As others have said, the issues are generally at home. If the parents or families are not living their faith then making learning fun isn’t going to do much. One of the biggest issues we have is turning sacremental prep into a scholastic exercise. In other words many people see faith formation as something with a set time and a “reward” at the end of it. If you were to look at my parish religious ed enrollment, it swells in first and second grade and then drops precipitously from 3rd to 6th and then grows again for 7th and 8th grade, right before confirmation. Some argue to push confirmation back to 10th or 11th grade, but when it was later it just meant that 7th-9th grades were anemic enrollment numbers.
The only solution I can see is whole family catechisis. If we cannot get familes to live their faith then there is little hope to see kids retain their faith.
Some will argue that somethings are too complex for young people, but my 8 year old grasped basic concepts that kids in my confirmation class didn’t (like difference between mortal and venial sin). The 8 year old didn’t play games, do felt banners, etc. while the highschool kids were doing skits, group building activities, etc. Long and short is that making things “fun” does not work if the emphasis is on playing more than engraving the faith on their souls. You will never keep kids if their faith is held on by a thin vaneer of fun.
I dont know about yours but when I was going through the initiation classes before I was confirmed, the kids were in 9th and 10th grade I can tell you that there was a lack of caring they were basically there because they had to be there not because they wanted to. They would of much rather hung out with their friends or something than go to confirmation class. Which I can sort of understand but also this is also your faith it is something you generally have for the rest of your life and these programs are trying to build it.
Personally, I think it goes all the way back to marriage and baptism prep.
Until we actually teach parents what they are saying ‘yes’ to, and then give them the resources and support to do it, nothing will change.
As long as they see their job as simply ‘dropping off the kids’ and letting the Church take care of it, nothing will change.
Until we help people realize that the Faith is not just what’s in text books, and it’s something that should be a life long endeavor, nothing will change.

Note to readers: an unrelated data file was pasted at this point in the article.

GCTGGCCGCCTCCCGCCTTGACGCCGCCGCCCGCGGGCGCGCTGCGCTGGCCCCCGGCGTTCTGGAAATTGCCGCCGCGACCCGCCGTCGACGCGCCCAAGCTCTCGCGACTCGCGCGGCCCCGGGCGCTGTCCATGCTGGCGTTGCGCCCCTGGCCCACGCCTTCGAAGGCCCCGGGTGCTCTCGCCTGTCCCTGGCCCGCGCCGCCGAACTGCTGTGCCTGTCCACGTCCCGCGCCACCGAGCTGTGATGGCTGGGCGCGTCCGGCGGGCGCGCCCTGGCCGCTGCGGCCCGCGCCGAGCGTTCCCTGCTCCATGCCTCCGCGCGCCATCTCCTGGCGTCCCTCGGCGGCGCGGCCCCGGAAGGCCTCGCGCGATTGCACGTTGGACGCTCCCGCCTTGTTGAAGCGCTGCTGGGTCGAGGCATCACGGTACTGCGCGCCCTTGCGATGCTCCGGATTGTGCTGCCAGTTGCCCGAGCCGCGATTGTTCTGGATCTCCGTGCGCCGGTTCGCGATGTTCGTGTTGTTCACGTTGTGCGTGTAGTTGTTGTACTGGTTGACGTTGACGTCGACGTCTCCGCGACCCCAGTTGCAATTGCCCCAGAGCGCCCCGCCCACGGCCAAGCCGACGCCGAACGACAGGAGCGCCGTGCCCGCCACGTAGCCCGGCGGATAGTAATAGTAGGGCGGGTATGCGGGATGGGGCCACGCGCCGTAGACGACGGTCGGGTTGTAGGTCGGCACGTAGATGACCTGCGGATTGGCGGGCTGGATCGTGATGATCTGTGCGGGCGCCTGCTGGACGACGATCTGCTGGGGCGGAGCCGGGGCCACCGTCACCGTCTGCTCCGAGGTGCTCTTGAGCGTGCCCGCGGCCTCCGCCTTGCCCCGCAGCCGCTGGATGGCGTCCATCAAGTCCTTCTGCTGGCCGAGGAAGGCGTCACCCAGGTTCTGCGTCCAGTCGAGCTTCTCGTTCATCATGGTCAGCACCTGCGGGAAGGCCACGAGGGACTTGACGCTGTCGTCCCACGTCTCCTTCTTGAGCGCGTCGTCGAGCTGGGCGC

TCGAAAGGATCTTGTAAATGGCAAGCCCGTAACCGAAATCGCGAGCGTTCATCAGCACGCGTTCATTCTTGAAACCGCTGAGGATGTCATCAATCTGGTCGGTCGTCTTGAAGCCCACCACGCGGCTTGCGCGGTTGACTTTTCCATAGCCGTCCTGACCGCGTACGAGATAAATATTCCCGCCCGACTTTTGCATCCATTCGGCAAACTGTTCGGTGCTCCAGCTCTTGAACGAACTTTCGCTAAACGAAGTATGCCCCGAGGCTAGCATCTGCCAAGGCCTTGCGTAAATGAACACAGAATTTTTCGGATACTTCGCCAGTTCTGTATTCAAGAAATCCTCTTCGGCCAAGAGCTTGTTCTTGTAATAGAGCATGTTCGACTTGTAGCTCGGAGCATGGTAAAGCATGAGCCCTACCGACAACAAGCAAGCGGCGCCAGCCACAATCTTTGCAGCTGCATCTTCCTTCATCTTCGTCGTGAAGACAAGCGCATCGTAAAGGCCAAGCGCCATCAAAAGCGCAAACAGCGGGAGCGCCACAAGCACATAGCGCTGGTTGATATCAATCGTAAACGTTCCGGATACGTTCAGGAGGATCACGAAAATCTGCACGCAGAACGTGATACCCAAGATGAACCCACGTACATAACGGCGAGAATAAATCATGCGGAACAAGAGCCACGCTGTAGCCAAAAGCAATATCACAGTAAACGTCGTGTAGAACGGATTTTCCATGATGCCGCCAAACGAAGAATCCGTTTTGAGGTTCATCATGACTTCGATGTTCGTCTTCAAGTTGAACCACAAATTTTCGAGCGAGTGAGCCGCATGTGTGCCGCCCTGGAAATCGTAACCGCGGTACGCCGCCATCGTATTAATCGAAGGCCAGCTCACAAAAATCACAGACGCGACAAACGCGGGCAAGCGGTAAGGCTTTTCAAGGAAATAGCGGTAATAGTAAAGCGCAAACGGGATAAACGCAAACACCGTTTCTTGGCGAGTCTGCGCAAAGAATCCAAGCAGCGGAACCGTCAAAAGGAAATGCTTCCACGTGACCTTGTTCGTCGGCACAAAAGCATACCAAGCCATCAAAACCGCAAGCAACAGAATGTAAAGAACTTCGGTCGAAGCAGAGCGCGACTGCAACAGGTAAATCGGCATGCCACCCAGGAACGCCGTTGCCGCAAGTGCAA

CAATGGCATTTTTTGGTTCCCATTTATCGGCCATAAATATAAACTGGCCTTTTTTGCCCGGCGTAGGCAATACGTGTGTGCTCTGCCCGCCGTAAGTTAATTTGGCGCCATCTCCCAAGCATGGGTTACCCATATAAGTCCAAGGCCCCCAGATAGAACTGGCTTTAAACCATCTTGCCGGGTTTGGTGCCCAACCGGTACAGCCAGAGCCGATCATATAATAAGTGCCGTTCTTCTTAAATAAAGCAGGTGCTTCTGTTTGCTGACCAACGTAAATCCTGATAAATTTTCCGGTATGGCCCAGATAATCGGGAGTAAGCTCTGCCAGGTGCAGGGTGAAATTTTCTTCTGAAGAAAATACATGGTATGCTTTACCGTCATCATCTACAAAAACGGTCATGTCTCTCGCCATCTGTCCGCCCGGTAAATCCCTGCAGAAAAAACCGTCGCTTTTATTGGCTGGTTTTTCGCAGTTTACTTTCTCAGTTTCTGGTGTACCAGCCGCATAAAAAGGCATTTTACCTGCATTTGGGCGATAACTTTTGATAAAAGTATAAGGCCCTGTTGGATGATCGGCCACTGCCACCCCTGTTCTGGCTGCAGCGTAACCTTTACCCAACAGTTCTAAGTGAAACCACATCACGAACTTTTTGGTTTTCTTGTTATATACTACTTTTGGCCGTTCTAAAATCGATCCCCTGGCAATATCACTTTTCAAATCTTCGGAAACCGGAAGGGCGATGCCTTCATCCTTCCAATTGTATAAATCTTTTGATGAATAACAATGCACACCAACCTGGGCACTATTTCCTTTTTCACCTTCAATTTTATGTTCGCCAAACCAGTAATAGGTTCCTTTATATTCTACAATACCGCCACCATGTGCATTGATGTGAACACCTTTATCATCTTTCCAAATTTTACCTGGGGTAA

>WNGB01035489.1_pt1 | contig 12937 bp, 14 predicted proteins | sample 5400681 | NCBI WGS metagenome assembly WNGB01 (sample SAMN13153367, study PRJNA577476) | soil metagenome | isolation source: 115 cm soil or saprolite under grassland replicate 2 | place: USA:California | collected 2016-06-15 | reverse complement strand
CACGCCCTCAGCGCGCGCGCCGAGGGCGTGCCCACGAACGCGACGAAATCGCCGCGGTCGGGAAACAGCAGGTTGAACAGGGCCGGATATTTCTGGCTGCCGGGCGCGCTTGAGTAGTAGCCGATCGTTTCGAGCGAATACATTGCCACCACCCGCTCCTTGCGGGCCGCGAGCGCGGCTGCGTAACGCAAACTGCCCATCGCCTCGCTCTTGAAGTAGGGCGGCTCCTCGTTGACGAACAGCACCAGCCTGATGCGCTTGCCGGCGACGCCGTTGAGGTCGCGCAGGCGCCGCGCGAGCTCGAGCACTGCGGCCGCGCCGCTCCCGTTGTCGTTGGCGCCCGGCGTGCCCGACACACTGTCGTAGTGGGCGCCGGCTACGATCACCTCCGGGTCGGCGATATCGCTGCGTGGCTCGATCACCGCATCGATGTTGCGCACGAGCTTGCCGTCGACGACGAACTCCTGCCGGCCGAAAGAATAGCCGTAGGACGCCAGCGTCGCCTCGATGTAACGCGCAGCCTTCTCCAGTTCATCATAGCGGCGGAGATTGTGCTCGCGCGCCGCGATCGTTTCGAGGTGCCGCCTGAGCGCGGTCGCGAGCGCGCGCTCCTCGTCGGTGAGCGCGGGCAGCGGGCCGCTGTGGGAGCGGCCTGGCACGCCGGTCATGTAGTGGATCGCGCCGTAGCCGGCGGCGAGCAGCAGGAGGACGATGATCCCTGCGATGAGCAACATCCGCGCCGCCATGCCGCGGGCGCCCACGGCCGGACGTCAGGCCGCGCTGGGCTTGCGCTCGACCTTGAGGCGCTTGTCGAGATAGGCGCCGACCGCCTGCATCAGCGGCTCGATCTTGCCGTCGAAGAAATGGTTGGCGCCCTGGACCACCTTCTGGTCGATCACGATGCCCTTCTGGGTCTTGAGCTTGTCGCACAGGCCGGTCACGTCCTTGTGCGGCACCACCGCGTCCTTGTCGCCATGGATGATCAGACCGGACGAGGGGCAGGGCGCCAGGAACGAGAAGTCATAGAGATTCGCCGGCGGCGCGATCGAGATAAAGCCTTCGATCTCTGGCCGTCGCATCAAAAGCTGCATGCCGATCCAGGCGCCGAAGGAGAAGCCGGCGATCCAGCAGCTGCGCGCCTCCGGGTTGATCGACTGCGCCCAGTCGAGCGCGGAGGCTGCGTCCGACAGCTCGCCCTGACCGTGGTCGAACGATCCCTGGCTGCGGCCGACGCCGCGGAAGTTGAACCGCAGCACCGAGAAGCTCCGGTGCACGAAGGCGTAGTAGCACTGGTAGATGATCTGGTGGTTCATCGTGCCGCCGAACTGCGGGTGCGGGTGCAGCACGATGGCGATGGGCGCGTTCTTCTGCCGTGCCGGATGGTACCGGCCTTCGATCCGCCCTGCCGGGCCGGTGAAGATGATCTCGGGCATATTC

Read Fr. James Mallon’s Divine Renovation to see how a parish can break the mold.
No, but it would have been better if it was. All the kids had been baptized. Our parish is mostly Hispanic and they were enrolled in the English CCD but were more comfortable speaking Spanish, and their parents only spoke that language and I’m not bilingual. Our parish has two years. In the first its supposed to be basic and the 2nd year students make either their First Communion or Confirmation. My opinion is if they’re 12 and have never had CCD they should be in RCIA. In short it’s a mess, and I think it will be changed. They were great kids though, and am praying that they got something out of it. I also think they should have had a separate First Communion class.
Interesting…no church document has used the phrase CCD in 50 years.
Why in heaven’s name should the teachers be male? Not that there shouldn’t be male teachers, but the failure of religious education is not because the catechists are women. Both men and women should be volunteering to teach, in the same way they should be volunteering for other ministries in the Church.
My interpretation was not so much that the teachers need to be male but rather that we need male teachers. I think that’s a fair point. In my experience, the catechists in my area are overwhelmingly women. Not that there’s anything wrong with that, of course, as they do a great job. It’s just good for the kids to also see male role models in the faith who aren’t priests (since priests and religious are often viewed separately from laity). I wouldn’t want to see all male catechists and no female catechists. It’s good for there to be both men and women models of Christian living for the children to be able to look up to.